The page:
The event is designed to attract attention to the local businesses
in the Adams Square area and bring people from Adams Hill and the
Adams Square area together for crafts, food, music, games and
entertainment, organizers said.
"Your neighborhood is like your family," said Mariam, 12. "You
have to treat it good. Knowing people around you is always good,
because people are safer that way. This is a pretty fun day."
More than 30 vendors set up booths along South Adams Street during
the event. Vendors included local city and community organizations,
businesses and restaurants. Cotton candy, rigatoni, hamburgers,
Danish pastries and refreshments were available.
The estimated 4,000 people who attended could take a jump in an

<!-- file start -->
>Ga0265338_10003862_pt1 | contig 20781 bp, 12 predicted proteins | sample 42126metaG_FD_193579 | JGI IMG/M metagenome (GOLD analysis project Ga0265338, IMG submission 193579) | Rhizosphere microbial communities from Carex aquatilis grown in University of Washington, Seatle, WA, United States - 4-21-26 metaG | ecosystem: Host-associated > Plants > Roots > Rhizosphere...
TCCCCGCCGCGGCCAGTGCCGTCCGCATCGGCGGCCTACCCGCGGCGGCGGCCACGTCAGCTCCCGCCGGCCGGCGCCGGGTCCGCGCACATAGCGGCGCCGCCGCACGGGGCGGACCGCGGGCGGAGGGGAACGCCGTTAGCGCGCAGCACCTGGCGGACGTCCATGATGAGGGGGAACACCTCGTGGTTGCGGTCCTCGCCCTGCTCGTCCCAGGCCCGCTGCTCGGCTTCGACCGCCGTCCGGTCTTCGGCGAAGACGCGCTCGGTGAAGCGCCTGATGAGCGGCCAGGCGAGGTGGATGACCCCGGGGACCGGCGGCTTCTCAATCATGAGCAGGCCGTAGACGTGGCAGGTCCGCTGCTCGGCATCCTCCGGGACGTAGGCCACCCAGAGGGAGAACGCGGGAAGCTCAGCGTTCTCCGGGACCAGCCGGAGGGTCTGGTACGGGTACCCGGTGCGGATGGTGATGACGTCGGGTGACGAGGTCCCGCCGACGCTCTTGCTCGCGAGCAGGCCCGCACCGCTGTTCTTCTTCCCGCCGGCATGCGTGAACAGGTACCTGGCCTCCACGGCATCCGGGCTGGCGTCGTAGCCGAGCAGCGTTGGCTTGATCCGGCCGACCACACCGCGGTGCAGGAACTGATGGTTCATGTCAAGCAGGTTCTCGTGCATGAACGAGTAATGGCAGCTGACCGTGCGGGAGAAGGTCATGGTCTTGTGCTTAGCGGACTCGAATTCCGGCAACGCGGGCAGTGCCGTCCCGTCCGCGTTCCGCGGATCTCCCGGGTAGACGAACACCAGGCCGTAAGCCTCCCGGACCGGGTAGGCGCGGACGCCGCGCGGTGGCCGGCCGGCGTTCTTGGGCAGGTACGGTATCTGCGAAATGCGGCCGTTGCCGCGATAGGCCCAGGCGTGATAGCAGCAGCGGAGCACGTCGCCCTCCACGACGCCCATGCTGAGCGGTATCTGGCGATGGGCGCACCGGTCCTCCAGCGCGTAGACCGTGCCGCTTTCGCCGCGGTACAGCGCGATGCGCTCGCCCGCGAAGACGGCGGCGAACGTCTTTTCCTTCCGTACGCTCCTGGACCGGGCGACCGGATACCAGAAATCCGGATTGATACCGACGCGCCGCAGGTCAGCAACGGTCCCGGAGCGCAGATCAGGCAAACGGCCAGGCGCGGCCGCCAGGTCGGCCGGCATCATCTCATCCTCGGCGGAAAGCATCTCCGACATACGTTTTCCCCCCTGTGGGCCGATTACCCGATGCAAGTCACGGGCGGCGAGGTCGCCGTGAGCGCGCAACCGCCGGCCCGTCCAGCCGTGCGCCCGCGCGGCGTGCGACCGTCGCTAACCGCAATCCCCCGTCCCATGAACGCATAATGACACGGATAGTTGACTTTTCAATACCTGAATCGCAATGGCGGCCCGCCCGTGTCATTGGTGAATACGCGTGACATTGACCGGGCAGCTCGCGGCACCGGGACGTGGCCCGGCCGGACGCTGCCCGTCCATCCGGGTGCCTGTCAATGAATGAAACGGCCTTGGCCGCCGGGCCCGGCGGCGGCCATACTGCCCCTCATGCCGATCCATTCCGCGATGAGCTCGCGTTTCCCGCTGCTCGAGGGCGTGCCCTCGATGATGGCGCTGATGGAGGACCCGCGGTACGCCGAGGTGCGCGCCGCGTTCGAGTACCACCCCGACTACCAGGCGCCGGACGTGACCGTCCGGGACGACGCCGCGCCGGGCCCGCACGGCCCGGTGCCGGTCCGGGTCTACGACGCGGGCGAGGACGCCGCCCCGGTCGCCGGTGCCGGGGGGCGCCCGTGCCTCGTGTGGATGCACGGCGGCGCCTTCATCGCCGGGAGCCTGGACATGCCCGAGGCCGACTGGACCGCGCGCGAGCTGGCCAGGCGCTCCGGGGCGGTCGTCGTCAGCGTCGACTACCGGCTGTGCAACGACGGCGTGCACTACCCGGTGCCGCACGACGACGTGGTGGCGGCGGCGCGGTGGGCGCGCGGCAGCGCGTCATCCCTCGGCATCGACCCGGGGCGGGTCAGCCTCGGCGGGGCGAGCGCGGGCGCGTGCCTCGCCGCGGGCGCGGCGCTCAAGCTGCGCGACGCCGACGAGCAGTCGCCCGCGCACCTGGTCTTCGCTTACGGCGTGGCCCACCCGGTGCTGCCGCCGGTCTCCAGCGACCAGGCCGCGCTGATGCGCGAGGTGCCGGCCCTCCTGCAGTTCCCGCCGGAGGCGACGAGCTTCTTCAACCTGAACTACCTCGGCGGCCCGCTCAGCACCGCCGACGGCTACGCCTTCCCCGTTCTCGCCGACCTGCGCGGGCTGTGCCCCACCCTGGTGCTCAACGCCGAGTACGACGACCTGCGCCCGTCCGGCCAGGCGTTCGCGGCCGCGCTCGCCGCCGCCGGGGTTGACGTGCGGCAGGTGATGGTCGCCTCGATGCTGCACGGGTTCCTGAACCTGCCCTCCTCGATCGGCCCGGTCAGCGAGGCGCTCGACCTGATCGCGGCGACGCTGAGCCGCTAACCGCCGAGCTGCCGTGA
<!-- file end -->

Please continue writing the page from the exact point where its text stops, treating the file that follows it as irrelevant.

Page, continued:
inflatable castle, ride a variety of children's carnival rides, get
their faces painted and get temporary henna body paintings, learn
about local community services or have their fortune told by a palm
Funds raised at the event go toward the Adams Square Merchants
Assn.'s annual Christmas party, said Carol Cianfrini, a board member
for the association and Adams Square resident. The association is a
"This is a family affair," Cianfrini said. "Without this event,
[local residents and merchants] would not be where we are. Before,
people wouldn't say hello and stop and talk to one another. Now,
people say hello. We have people of all different ethnic backgrounds
living here, and we want them all to stay."
Aida Avedissian has lived in the Adams Square area for about 26
years. Aside from rising rent costs that she has experienced in
recent years, she loves the community she calls home.
"I love it here, and so does my mother," Avedissian said. "It's
quiet and safe, and it's nice here. There are different cultures
living here, and that's a good thing for the community. It's a
perfect idea to bring everybody together like this."